Tribal-Only Sports Betting Faces Opposition in Washington

A little over a week ago, Washington State made yet another advancement to its sports betting bill – this came after the state made one of the biggest moves paving the way for the future of the industry. At the time the bill, ESHB 2638, was advanced to Washington’s Senate Committee on Labor & Committee it was already facing a lot of opposition. Things have not gotten any better as the opponents of the proposed tribal-only sportsbook law are now promising to double down on their efforts to fight the sports betting bill.

Perhaps the most notable move in this regard was by Eric Persson, the chief executive officer of the Nevada-based Maverick Gaming LLC who during the Senate Ways and Means Committee hearing stated that he would be investing millions of dollars to prevent the sports betting bill from becoming law.

“We’re prepared to spend $20-$30 million this election cycle to protect our 2,200 employees in the state and bring this matter to the attention of all Washingtonians to educate them about what’s gone on. Nothing’s off the table. We’ll do everything we can. Litigation, lobbying, TV ads, whatever it takes to get the message out there.”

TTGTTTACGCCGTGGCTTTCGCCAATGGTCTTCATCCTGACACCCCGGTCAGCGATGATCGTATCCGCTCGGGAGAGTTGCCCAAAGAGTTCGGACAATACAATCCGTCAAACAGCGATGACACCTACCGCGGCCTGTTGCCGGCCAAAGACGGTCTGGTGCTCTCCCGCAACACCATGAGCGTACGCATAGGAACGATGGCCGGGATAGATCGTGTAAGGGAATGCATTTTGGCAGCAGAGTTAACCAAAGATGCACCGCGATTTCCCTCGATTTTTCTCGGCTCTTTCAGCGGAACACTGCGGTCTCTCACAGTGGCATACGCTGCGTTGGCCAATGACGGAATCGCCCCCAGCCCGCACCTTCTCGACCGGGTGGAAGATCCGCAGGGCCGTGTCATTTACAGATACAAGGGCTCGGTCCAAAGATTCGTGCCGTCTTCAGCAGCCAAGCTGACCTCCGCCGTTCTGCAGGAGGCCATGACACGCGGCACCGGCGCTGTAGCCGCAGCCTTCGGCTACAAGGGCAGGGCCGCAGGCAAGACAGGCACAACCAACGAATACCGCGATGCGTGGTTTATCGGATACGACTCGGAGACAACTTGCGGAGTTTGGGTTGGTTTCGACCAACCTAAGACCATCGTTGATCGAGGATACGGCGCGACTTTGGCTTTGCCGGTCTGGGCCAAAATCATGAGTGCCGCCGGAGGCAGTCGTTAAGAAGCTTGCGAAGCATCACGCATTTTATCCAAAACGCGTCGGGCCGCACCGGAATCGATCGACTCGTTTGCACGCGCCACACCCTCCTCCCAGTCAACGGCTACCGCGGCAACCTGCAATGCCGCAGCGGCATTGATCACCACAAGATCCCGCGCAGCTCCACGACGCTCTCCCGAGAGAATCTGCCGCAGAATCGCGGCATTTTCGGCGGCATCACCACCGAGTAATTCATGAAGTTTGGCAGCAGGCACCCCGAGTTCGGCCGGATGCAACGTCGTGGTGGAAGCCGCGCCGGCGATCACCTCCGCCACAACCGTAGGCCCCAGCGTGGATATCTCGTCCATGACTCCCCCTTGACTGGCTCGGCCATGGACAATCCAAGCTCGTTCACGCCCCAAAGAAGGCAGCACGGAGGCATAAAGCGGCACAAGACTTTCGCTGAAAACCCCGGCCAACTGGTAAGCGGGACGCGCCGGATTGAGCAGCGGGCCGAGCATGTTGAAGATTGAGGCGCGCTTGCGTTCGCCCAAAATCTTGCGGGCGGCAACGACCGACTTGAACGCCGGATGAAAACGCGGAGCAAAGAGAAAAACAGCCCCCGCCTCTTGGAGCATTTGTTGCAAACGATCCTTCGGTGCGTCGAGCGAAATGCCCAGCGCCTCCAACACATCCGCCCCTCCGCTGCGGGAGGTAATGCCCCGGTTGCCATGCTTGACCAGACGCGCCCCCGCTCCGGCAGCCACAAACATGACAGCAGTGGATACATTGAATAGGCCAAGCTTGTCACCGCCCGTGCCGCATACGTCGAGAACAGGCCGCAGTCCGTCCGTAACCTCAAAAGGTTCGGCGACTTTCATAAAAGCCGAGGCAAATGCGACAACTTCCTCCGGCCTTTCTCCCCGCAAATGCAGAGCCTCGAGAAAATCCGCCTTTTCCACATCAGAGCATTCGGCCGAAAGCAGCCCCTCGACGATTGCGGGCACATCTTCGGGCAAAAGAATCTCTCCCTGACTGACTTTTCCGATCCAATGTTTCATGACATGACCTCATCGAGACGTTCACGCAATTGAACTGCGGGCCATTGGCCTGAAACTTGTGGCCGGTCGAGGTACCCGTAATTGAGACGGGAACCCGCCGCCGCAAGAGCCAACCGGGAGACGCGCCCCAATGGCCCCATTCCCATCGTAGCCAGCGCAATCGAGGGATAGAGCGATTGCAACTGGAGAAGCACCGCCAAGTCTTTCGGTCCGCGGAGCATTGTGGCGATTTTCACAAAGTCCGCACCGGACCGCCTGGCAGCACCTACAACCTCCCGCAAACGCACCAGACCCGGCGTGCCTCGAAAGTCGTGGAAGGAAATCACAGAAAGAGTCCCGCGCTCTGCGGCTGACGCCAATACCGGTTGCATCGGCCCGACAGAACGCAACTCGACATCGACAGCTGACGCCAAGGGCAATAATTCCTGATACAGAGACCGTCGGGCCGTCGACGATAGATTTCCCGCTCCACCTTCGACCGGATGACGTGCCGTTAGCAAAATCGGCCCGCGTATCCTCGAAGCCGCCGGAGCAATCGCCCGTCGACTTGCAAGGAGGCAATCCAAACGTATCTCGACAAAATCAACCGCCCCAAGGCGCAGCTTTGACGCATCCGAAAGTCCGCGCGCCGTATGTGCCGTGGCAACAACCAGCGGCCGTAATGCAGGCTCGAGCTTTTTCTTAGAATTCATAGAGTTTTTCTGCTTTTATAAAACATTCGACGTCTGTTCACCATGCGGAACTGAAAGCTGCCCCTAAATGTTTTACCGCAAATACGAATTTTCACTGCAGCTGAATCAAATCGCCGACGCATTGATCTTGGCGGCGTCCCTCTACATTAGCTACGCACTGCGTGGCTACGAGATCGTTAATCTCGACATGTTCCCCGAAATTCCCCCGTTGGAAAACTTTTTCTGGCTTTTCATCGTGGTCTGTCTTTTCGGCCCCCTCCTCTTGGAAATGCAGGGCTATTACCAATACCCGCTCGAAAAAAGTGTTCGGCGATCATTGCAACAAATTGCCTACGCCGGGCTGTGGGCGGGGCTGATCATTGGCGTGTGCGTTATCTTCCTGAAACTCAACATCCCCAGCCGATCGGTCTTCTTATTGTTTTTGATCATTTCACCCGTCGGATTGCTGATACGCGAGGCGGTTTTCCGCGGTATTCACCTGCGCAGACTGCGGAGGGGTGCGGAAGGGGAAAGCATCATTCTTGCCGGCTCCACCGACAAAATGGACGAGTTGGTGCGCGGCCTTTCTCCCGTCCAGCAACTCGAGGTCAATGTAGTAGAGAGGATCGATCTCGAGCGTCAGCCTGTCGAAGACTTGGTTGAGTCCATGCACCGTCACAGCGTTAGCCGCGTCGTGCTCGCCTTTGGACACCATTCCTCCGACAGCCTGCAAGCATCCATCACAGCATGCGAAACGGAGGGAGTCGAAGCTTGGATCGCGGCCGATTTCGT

Eric Persson, the CEO of Maverick Gaming LLC.

The CEO wants the gambling opportunities to be available to all the state’s casino operators. These will include all of the 19 in-state casino facilities that Maverick Gaming acquired over the past several months. He went on to point out his opinion that the tribal-only sports betting bill was purely dictatorial since it would effectively give the tribal gaming operators monopoly over sports betting in the state.

The Battle for Betting in Washington

For decades, only the tribal casinos were able to operate legal betting in the state of Washington which is known for having the most stringent gaming laws in the country. However, due to the massive growth of the gambling sector, the state has had to reconsider its stance on the matter hence the conceptualization of the sports betting bill.

Companies like Maverick have seen this as an opportunity to venture out and capitalize on that state’s gambling market. Both the tribes and Maverick have already spent huge sums of money to lobby and campaign in a bid to tip the scales in their favor.

Maverick will be even going a step further this year by spending $1 million into a political action committee that it controls. This committee will be focusing on both House and Senate committee campaigns. While it might be too early to tell how things will turn out in the end, it is inevitable that the process might take a hit and this will, in turn, lead to a delay in the arrival of sports betting to the state.

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